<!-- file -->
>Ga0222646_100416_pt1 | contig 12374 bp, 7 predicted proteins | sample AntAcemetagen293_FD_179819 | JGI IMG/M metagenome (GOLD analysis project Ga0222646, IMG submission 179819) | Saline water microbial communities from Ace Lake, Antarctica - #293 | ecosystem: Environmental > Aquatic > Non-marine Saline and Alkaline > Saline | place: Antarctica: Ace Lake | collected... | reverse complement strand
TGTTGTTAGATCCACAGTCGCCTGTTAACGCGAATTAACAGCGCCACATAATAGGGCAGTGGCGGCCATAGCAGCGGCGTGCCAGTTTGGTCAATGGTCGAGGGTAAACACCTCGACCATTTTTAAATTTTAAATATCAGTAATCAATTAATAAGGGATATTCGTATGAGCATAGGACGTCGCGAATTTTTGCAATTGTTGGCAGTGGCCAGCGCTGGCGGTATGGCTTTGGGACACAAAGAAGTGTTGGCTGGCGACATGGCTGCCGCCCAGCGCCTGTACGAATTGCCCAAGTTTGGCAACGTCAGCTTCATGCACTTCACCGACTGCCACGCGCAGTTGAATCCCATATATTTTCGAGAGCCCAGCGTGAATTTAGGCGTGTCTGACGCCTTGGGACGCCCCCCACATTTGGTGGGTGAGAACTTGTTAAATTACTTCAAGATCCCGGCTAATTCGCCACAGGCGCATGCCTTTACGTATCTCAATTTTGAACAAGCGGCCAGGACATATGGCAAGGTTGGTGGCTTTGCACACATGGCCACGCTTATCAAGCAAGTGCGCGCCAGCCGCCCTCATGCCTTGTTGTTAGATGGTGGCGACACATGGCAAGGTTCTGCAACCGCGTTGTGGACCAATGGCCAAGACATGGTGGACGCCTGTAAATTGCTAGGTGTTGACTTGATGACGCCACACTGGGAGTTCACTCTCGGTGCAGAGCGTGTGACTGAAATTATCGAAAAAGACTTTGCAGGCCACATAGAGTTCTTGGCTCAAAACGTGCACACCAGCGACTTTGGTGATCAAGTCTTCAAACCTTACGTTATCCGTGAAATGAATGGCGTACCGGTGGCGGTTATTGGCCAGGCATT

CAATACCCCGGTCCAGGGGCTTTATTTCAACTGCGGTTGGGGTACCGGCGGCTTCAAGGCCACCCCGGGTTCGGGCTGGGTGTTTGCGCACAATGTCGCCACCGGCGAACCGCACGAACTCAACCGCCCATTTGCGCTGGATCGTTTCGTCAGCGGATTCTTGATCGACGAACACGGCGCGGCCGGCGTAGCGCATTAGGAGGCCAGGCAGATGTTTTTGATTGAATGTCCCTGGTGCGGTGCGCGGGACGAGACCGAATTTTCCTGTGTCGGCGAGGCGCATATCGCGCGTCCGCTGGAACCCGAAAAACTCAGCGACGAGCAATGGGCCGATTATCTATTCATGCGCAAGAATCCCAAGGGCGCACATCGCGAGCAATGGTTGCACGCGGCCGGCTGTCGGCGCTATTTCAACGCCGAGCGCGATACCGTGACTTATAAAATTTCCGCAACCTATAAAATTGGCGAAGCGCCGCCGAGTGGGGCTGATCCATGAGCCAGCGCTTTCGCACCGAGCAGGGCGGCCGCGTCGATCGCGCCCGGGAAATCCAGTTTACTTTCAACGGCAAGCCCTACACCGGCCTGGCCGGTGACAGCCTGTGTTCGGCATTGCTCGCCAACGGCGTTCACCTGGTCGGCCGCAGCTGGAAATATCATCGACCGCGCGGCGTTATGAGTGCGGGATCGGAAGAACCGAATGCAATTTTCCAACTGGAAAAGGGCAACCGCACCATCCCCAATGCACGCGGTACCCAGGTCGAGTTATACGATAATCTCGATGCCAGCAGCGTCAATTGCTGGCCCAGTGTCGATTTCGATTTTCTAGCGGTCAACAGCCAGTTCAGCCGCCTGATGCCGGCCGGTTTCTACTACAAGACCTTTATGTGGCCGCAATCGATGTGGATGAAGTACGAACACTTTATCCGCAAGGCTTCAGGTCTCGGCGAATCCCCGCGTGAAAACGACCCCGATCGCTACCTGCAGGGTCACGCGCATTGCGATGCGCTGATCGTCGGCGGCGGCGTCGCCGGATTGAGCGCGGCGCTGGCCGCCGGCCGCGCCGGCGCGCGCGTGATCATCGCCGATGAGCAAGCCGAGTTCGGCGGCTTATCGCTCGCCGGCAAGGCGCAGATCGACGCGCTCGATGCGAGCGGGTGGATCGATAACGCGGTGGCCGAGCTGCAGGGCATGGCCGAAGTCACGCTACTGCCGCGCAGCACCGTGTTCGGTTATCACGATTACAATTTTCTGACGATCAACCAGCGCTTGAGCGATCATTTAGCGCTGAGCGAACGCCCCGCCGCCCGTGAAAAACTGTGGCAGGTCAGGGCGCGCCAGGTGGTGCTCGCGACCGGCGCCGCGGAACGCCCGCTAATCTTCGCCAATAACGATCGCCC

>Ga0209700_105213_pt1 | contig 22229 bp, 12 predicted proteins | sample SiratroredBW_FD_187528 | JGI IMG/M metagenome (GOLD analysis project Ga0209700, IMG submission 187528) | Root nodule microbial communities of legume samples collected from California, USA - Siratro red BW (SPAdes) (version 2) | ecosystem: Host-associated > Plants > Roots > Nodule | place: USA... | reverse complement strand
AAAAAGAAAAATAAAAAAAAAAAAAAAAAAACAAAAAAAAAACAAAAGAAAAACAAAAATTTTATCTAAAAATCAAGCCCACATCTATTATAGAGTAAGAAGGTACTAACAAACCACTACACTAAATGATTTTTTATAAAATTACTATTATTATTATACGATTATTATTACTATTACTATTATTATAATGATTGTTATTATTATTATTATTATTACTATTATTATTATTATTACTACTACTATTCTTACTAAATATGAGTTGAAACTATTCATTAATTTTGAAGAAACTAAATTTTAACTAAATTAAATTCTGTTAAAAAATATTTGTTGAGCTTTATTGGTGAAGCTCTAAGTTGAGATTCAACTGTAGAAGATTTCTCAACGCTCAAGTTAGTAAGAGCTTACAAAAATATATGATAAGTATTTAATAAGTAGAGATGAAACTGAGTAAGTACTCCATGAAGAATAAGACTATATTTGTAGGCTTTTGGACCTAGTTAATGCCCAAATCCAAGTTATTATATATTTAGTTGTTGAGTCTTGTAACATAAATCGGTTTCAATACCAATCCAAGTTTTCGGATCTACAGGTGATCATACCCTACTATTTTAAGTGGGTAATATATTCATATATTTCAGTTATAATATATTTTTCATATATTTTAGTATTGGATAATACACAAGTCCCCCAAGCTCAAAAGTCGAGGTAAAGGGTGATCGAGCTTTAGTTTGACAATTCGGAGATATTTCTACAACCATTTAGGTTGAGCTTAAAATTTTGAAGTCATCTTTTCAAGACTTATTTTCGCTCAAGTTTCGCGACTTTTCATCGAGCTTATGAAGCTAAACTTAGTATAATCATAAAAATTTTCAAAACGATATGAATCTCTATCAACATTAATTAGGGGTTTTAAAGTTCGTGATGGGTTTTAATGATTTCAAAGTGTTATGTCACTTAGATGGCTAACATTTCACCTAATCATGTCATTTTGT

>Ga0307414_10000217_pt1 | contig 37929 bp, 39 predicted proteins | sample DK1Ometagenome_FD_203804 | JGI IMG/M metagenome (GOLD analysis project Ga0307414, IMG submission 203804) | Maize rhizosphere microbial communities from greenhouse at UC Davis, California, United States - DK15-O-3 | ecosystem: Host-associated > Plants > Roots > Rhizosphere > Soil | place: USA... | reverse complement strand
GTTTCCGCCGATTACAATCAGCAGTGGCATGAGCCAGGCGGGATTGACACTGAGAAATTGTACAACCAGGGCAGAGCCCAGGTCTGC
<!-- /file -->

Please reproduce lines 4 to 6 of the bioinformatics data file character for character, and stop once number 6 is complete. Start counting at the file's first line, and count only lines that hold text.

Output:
>Ga0209700_105213_pt1 | contig 22229 bp, 12 predicted proteins | sample SiratroredBW_FD_187528 | JGI IMG/M metagenome (GOLD analysis project Ga0209700, IMG submission 187528) | Root nodule microbial communities of legume samples collected from California, USA - Siratro red BW (SPAdes) (version 2) | ecosystem: Host-associated > Plants > Roots > Nodule | place: USA... | reverse complement strand
AAAAAGAAAAATAAAAAAAAAAAAAAAAAAACAAAAAAAAAACAAAAGAAAAACAAAAATTTTATCTAAAAATCAAGCCCACATCTATTATAGAGTAAGAAGGTACTAACAAACCACTACACTAAATGATTTTTTATAAAATTACTATTATTATTATACGATTATTATTACTATTACTATTATTATAATGATTGTTATTATTATTATTATTATTACTATTATTATTATTATTACTACTACTATTCTTACTAAATATGAGTTGAAACTATTCATTAATTTTGAAGAAACTAAATTTTAACTAAATTAAATTCTGTTAAAAAATATTTGTTGAGCTTTATTGGTGAAGCTCTAAGTTGAGATTCAACTGTAGAAGATTTCTCAACGCTCAAGTTAGTAAGAGCTTACAAAAATATATGATAAGTATTTAATAAGTAGAGATGAAACTGAGTAAGTACTCCATGAAGAATAAGACTATATTTGTAGGCTTTTGGACCTAGTTAATGCCCAAATCCAAGTTATTATATATTTAGTTGTTGAGTCTTGTAACATAAATCGGTTTCAATACCAATCCAAGTTTTCGGATCTACAGGTGATCATACCCTACTATTTTAAGTGGGTAATATATTCATATATTTCAGTTATAATATATTTTTCATATATTTTAGTATTGGATAATACACAAGTCCCCCAAGCTCAAAAGTCGAGGTAAAGGGTGATCGAGCTTTAGTTTGACAATTCGGAGATATTTCTACAACCATTTAGGTTGAGCTTAAAATTTTGAAGTCATCTTTTCAAGACTTATTTTCGCTCAAGTTTCGCGACTTTTCATCGAGCTTATGAAGCTAAACTTAGTATAATCATAAAAATTTTCAAAACGATATGAATCTCTATCAACATTAATTAGGGGTTTTAAAGTTCGTGATGGGTTTTAATGATTTCAAAGTGTTATGTCACTTAGATGGCTAACATTTCACCTAATCATGTCATTTTGT

>Ga0307414_10000217_pt1 | contig 37929 bp, 39 predicted proteins | sample DK1Ometagenome_FD_203804 | JGI IMG/M metagenome (GOLD analysis project Ga0307414, IMG submission 203804) | Maize rhizosphere microbial communities from greenhouse at UC Davis, California, United States - DK15-O-3 | ecosystem: Host-associated > Plants > Roots > Rhizosphere > Soil | place: USA... | reverse complement strand